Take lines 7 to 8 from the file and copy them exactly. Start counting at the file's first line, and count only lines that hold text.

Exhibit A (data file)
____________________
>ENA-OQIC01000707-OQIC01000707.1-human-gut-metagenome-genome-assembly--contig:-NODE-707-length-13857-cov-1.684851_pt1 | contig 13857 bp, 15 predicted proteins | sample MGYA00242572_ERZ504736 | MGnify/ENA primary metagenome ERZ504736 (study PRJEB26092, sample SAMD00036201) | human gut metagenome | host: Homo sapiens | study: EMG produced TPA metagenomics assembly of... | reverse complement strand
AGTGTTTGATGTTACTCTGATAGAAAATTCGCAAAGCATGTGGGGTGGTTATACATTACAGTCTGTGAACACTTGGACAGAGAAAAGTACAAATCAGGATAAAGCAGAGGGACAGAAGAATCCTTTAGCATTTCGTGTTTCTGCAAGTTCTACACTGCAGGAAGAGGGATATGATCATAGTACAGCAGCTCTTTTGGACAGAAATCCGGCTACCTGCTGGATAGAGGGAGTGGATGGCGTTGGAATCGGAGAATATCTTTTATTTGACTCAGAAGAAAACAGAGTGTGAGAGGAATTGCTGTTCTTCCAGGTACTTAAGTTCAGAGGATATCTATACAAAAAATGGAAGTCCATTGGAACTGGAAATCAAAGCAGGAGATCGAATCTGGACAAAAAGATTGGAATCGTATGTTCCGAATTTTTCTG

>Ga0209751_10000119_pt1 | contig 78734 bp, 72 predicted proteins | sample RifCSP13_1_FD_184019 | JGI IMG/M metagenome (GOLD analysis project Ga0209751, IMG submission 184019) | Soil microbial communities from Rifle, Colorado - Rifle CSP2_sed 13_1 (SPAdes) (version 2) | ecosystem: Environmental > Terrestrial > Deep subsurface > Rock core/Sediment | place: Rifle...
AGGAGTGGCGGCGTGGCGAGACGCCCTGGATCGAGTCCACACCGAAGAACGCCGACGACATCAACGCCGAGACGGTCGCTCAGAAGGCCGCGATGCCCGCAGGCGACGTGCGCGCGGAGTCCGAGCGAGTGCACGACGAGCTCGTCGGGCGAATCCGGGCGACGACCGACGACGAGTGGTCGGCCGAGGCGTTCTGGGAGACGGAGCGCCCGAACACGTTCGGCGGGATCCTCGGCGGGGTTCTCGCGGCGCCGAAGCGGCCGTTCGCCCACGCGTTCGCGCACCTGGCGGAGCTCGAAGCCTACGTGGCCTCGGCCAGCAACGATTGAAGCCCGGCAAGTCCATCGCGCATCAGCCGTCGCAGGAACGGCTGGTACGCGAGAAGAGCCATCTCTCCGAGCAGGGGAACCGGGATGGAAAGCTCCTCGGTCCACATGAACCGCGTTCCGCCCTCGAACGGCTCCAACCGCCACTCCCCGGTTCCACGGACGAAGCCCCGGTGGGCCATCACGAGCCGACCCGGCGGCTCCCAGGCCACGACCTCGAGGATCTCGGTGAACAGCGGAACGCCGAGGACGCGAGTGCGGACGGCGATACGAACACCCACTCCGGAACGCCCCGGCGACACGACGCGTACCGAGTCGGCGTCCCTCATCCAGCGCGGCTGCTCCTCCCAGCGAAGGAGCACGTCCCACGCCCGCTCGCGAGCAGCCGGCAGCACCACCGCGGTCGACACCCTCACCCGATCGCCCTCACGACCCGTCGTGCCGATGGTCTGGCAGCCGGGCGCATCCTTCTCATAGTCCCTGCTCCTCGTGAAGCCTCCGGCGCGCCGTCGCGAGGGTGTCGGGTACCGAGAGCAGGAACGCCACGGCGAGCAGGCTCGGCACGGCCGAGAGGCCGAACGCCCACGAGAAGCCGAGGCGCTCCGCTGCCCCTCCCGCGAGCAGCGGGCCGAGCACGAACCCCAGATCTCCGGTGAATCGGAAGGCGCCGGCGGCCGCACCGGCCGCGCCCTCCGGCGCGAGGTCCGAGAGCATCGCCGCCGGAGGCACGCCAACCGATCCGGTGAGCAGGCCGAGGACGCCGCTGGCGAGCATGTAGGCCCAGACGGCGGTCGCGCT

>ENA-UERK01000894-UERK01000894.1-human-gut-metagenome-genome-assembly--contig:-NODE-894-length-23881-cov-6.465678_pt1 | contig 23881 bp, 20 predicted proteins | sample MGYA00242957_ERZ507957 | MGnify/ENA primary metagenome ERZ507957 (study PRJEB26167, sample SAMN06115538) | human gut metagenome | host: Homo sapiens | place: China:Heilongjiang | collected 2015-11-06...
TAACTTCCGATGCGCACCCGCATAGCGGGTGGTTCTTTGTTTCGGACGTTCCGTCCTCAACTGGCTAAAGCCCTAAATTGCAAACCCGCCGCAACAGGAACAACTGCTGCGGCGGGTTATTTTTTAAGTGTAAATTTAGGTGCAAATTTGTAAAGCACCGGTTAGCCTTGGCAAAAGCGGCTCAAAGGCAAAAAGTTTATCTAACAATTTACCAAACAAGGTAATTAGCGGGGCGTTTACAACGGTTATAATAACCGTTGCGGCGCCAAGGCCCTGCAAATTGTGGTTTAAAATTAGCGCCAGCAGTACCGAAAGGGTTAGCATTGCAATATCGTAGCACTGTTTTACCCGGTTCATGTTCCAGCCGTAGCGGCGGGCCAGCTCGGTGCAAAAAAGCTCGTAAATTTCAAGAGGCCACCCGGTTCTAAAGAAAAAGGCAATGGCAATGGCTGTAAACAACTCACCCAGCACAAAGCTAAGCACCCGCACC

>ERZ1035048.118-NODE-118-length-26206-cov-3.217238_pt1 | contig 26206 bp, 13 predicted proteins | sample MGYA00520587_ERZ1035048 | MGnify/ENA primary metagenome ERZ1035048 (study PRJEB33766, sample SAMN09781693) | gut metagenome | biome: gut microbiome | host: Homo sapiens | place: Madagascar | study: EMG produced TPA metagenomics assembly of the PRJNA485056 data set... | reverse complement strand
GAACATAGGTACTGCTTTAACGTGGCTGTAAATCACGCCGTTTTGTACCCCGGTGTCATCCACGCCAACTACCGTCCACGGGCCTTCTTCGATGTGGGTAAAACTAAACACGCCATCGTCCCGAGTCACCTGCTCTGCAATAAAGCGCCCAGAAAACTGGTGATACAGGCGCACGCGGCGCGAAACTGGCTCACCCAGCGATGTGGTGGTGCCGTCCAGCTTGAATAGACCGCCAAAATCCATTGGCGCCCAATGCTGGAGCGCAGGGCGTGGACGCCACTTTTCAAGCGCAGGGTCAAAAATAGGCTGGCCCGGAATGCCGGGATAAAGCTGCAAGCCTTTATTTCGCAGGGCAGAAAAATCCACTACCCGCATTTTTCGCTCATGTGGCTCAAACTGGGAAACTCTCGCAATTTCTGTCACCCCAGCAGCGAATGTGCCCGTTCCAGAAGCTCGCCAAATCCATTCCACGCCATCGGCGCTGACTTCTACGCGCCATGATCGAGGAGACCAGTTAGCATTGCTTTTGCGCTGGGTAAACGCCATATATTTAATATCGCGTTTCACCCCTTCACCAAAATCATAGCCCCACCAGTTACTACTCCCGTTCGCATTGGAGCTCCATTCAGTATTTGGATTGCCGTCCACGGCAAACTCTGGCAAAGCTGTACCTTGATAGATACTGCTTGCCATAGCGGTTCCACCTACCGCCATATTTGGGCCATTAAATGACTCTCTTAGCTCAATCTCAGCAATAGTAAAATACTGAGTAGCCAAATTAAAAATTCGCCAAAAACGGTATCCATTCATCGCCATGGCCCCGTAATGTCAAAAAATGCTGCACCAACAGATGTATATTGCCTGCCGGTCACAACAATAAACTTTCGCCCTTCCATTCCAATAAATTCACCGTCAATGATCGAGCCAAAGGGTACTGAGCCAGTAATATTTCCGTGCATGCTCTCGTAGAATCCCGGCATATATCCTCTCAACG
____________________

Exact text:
>ERZ1035048.118-NODE-118-length-26206-cov-3.217238_pt1 | contig 26206 bp, 13 predicted proteins | sample MGYA00520587_ERZ1035048 | MGnify/ENA primary metagenome ERZ1035048 (study PRJEB33766, sample SAMN09781693) | gut metagenome | biome: gut microbiome | host: Homo sapiens | place: Madagascar | study: EMG produced TPA metagenomics assembly of the PRJNA485056 data set... | reverse complement strand
GAACATAGGTACTGCTTTAACGTGGCTGTAAATCACGCCGTTTTGTACCCCGGTGTCATCCACGCCAACTACCGTCCACGGGCCTTCTTCGATGTGGGTAAAACTAAACACGCCATCGTCCCGAGTCACCTGCTCTGCAATAAAGCGCCCAGAAAACTGGTGATACAGGCGCACGCGGCGCGAAACTGGCTCACCCAGCGATGTGGTGGTGCCGTCCAGCTTGAATAGACCGCCAAAATCCATTGGCGCCCAATGCTGGAGCGCAGGGCGTGGACGCCACTTTTCAAGCGCAGGGTCAAAAATAGGCTGGCCCGGAATGCCGGGATAAAGCTGCAAGCCTTTATTTCGCAGGGCAGAAAAATCCACTACCCGCATTTTTCGCTCATGTGGCTCAAACTGGGAAACTCTCGCAATTTCTGTCACCCCAGCAGCGAATGTGCCCGTTCCAGAAGCTCGCCAAATCCATTCCACGCCATCGGCGCTGACTTCTACGCGCCATGATCGAGGAGACCAGTTAGCATTGCTTTTGCGCTGGGTAAACGCCATATATTTAATATCGCGTTTCACCCCTTCACCAAAATCATAGCCCCACCAGTTACTACTCCCGTTCGCATTGGAGCTCCATTCAGTATTTGGATTGCCGTCCACGGCAAACTCTGGCAAAGCTGTACCTTGATAGATACTGCTTGCCATAGCGGTTCCACCTACCGCCATATTTGGGCCATTAAATGACTCTCTTAGCTCAATCTCAGCAATAGTAAAATACTGAGTAGCCAAATTAAAAATTCGCCAAAAACGGTATCCATTCATCGCCATGGCCCCGTAATGTCAAAAAATGCTGCACCAACAGATGTATATTGCCTGCCGGTCACAACAATAAACTTTCGCCCTTCCATTCCAATAAATTCACCGTCAATGATCGAGCCAAAGGGTACTGAGCCAGTAATATTTCCGTGCATGCTCTCGTAGAATCCCGGCATATATCCTCTCAACG